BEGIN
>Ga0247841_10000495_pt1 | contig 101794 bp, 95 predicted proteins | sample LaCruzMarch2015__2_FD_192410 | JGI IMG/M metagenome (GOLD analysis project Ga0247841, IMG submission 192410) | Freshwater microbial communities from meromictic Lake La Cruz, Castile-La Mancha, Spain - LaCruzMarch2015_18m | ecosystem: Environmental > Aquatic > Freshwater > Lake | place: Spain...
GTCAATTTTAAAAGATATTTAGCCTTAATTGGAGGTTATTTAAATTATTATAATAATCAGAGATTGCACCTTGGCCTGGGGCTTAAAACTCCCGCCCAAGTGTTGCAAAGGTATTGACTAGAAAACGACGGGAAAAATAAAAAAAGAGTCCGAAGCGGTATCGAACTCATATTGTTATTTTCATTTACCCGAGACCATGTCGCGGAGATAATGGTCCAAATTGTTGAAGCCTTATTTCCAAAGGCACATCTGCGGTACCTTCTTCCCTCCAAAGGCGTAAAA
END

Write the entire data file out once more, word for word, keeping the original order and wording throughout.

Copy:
>Ga0247841_10000495_pt1 | contig 101794 bp, 95 predicted proteins | sample LaCruzMarch2015__2_FD_192410 | JGI IMG/M metagenome (GOLD analysis project Ga0247841, IMG submission 192410) | Freshwater microbial communities from meromictic Lake La Cruz, Castile-La Mancha, Spain - LaCruzMarch2015_18m | ecosystem: Environmental > Aquatic > Freshwater > Lake | place: Spain...
GTCAATTTTAAAAGATATTTAGCCTTAATTGGAGGTTATTTAAATTATTATAATAATCAGAGATTGCACCTTGGCCTGGGGCTTAAAACTCCCGCCCAAGTGTTGCAAAGGTATTGACTAGAAAACGACGGGAAAAATAAAAAAAGAGTCCGAAGCGGTATCGAACTCATATTGTTATTTTCATTTACCCGAGACCATGTCGCGGAGATAATGGTCCAAATTGTTGAAGCCTTATTTCCAAAGGCACATCTGCGGTACCTTCTTCCCTCCAAAGGCGTAAAA